Social Security Q&A: What maxing out your Social Security benefits looks like in dollars

by Larry Kotlikoff

Source: Forbes

Social Security may be your largest or one of your largest assets.  How you manage it by deciding which benefits to collect and when can make an absolutely huge difference to your lifetime benefits.  And those with the highest past covered earnings have the most to gain from maximizing their Social Security.

I’ve been answering questions and writing columns about Social Security each week for the past two years on PBS NEWSHOUR’s website.  The editors at Forbes asked me to post a Q&A each day from those columns.  To see all my columns, please go to my software company’s site,, and click More Press below the WSJ quote.

Today’s Q&A is one I made up and examined with my company’s software.  How much, exactly, can a never married single person, Joe the Plumber, raise his lifetime benefits by waiting to collect.  Lifetime benefits here are calculated as the present value of all future benefits through Joe’s assumed maximum age of life of 100 and discounted back to the present using a 2 percent real (after inflation) rate of return.   Since Joe is not an insurance company, the discounting isn’t actuarial, i.e., the amount he will receive isn’t multiplied by the probability of his surviving to receive the payment.  The method of valuing Joe’s Social Security benefits is consistent with the literature in finance and economics on the proper way to price annuities.

Joe the Plumber: Never married and never happier

Joe is one of the happiest people I don’t know. (How can I? He’s imaginary.) From age 16, when he dropped out of high school, Joe’s been able to do what he loves – plumbing. You show Joe a drippy faucet and his day is made.

Joe’s now 62. He started as an apprentice back in 1968 earning $7,500 a year. Last year, when he called it quits (back problems), he was hauling in close to $70,000 thanks to lots of rich clients with radiant-heating leaks.

Joe never married. It’s just Joe and Francy – his lovely Tibetan Terrier. Joe’s been asking Francy when to take Social Security and she just smiles that Tibetan-Terrier-monk-smile that says, “Don’t ask me, I’m not a material girl.”

But after repeated pleading from Joe, she headed to her laptop, spent a few minutes, and said, “Listen, if you take your benefits immediately, we’re talking $472,626 in lifetime benefits. But if you wait till 70, it’s $605,474. That’s a big difference. Wait until 70.”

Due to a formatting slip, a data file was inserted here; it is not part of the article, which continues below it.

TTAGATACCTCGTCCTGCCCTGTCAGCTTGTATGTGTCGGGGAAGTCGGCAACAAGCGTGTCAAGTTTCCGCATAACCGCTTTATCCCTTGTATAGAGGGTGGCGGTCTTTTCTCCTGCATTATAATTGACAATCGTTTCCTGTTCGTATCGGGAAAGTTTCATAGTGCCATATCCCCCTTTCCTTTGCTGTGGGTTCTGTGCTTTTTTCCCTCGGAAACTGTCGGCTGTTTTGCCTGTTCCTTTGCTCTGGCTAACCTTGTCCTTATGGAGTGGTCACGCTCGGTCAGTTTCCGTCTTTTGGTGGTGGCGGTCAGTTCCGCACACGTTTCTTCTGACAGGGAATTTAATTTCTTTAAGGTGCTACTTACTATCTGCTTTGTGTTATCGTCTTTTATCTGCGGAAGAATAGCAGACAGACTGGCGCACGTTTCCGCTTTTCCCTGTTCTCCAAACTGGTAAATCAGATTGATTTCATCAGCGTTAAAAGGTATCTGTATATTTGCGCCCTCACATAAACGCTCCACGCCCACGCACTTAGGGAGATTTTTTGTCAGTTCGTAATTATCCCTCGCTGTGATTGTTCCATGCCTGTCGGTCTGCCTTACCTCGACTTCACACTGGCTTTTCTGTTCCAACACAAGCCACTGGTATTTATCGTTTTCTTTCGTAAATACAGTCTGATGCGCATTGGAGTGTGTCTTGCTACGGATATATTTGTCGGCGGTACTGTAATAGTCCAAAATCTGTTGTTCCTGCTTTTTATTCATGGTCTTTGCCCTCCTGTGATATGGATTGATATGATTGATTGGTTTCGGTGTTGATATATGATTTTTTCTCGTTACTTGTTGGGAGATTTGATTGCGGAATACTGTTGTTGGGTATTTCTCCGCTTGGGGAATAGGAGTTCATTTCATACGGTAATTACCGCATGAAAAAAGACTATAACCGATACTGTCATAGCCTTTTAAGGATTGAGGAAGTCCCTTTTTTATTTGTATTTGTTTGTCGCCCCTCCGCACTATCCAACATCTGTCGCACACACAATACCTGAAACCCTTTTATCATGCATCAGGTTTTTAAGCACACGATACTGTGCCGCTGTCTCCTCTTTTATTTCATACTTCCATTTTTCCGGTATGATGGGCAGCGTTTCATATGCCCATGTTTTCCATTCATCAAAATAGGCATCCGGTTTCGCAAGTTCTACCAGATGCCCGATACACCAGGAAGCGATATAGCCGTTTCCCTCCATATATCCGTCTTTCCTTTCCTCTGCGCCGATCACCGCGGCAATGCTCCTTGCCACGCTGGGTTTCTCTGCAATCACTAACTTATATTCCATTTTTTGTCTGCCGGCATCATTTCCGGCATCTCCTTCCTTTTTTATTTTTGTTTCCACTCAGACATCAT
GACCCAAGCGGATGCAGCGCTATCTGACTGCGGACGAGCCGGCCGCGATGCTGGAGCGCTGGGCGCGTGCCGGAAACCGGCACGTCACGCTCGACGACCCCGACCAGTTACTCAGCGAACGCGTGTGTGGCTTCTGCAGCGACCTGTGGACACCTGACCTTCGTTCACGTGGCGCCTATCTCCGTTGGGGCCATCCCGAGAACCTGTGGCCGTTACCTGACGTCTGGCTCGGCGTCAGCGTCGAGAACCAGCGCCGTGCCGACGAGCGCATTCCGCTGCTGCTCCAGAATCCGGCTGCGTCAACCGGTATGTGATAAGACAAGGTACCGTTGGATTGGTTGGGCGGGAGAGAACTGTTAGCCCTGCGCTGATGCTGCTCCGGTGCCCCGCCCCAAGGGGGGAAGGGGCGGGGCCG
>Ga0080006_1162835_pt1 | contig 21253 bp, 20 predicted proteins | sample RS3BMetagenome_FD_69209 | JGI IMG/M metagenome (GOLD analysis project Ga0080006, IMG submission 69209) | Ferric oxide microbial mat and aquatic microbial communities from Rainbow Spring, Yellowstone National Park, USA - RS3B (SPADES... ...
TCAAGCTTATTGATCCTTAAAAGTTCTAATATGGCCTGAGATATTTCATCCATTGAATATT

“How long,” Joe asks, “are you assuming I’m going to live?”

“Age 100 is your assumed maximum age of life.”

“I’m going to make it to 100?”

“If it could be, it would be. Ask Dr. Seuss. Those are his words. And since you might live to 100, you need to plan to live that long for the simple reason that you might.”

“But what if I only make it to 80?”

“You’re missing the point. You could die tomorrow. But right now, you’re alive and kicking, and we’re trying to figure out what your benefits are worth in all situations in which you may collect them – and then add all those values up. The sum is your total lifetime benefits.”

“Ok, but what if my maximum age of life is 80? What do I do then?”

“Give me a half second. Ok, in that case, you should take your benefits at 64, not 70. And your maximum lifetime benefits are no longer $605,474, but $278,029. That’s far lower because you’re saying for sure you won’t live beyond age 80. So we really need to think hard about your maximum age of life.

“My mother lived to 88, but my dad died at 52 – hot water heater explosion.”

“Times have changed. People are living forever. I think we should go with 100. By the middle of this century, we’re going to have over 600,000 centenarians – enough to fill up Boston. You could be one of them.”

“Alright, alright. Age 70 it is. You’re pretty smart for a dog.”